abyss of eternal misery, respect our conduct, and condescend to submit to our instruction.
To these I add one mistake more. Most dying people trust too much to their ministers, and take too little pains themselves to form such dispositions as a dying bed requires. "Be not conformed to this world." It is not enough to have external help to die well, we ourselves must concur in this great work, we must, by profound meditation, by frequent reflections, and by fervent prayers, support ourselves under this last attack, and thus put the last hand to the work of our salvation. It is true, the infirmities of your bodies will affect your minds, and will often interrupt your religious exercises: but no matter, God does not require of a dying person connected meditations, accurate reflec tions, precise and formal prayers, for one sigh, one tear, one ejaculation of your soul to God, one serious wish rising from the bottom of your heart will be highly esteemed by the Lord, and will draw down new favours upon you.
To conclude. The multitude is a bad guide in regard to faith, in regard to manners, and in regard to departing out of this life. A man who desires to be saved, should be always upon his guard lest he should be rolled down the torrent: he ought to compile in his closet, or rather in his conscience, a religion apart, such as is, not that of the children of the world, but that of the disciples of wisdom. "Be not conformed to this world."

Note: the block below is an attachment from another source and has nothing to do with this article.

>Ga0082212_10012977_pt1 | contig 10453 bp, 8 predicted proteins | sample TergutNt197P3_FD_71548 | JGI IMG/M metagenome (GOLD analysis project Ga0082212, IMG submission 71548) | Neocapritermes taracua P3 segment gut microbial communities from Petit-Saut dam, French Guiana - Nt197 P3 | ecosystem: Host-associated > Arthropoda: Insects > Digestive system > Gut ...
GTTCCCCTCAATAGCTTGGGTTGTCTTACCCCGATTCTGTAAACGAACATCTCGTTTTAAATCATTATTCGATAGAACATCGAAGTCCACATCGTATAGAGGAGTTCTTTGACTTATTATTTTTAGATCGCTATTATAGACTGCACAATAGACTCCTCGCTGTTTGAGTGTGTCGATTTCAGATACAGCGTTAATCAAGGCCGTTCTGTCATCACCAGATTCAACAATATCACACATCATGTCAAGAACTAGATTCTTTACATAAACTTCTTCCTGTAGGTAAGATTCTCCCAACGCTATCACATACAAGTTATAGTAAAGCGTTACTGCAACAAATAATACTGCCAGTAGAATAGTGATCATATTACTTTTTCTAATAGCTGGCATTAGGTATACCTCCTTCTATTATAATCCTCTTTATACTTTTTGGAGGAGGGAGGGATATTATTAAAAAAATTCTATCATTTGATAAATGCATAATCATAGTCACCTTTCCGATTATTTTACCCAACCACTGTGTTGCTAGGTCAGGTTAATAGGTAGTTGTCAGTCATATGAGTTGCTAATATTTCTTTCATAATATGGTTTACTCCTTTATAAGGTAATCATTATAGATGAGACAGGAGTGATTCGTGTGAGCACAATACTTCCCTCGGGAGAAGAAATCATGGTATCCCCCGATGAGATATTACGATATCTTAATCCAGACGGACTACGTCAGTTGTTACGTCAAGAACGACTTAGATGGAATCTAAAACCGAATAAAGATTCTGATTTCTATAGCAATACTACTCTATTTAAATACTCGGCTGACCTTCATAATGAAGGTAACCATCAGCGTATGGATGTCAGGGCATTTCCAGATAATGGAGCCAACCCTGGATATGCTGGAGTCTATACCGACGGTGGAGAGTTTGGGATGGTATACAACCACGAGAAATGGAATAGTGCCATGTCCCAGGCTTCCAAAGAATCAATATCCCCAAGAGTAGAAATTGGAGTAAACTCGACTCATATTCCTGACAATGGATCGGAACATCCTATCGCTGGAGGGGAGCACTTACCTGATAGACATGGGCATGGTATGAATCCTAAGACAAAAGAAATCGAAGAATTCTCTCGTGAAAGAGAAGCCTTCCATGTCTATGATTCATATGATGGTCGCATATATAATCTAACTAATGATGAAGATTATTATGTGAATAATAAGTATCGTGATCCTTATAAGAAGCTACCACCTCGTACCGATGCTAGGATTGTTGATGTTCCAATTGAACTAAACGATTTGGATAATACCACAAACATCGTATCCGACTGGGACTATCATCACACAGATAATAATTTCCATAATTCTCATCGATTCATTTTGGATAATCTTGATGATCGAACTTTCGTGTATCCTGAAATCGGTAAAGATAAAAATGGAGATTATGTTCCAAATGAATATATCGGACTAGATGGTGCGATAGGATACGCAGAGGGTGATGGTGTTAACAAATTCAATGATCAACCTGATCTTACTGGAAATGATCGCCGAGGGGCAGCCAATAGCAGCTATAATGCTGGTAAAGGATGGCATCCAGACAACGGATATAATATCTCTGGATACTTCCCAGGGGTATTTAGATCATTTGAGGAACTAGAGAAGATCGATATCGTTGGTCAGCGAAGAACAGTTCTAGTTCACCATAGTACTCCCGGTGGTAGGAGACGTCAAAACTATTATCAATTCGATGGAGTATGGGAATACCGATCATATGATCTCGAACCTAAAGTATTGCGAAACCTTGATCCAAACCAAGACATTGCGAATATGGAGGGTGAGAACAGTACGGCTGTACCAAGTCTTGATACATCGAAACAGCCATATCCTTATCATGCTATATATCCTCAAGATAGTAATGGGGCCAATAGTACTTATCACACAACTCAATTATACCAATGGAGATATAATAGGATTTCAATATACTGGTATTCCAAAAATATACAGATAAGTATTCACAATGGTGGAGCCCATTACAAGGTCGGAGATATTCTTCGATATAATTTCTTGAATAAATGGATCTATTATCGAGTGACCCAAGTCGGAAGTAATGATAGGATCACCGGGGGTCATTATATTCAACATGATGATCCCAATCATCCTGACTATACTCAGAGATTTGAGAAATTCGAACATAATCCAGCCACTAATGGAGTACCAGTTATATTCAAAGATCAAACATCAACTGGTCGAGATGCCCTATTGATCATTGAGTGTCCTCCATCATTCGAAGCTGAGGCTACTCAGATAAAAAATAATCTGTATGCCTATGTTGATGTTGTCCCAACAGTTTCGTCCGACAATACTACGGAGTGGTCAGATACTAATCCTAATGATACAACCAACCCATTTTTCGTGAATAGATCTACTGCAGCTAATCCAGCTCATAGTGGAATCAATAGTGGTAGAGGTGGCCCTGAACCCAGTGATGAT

I finish with two reflections. I address the first to those who derive from this discourse no consequences to direct their actions: and the second to such as refer it to its true design.
First. I address myself to you who do not draw any consequences from this discourse to regulate your actions. You have seen a portrait of the multitude. I suppose you acknowledge the likeness, and acquiesce in the judg ment we have made. It seems, too many proofs and demonstrations establish this proposition, the multitude is a bad guide. Now you may follow which example you please. You may make your choice between the maxims of Jesus Christ and the maxims of the world. But we have a right to require one thing of you, which you cannot refuse us, without injustice; that is, that granting the genius of the multitude, when you are told you are destroying yourselves, you do not pretend to have refuted us by replying, we conduct ourselves as the world does, and every body does what you condemn in us. Thanks be to God your proposition is not strictly true! Thanks be to God, the rule has some exceptions! There are many regenerate souls, hidden perhaps from the eyes of men, but visible to God. There are even some saints, who shine in the sight of the whole world, and who, to use the expression of Jesus Christ, are a “city set on a hill," Matt. v. 14. What then, you never cast your eyes on the most illustrious objects in this world! Do you reckon for nothing what alone merits observation in society, and what constitutes the true glory of it? Have you no value for men for whose sake the world subsists, and society is preserved?
However, your proposition is indisputable in a general sense, and we are obliged to allow it, for our whole discourse tends to elucidate and establish the point. Allege this proposition, but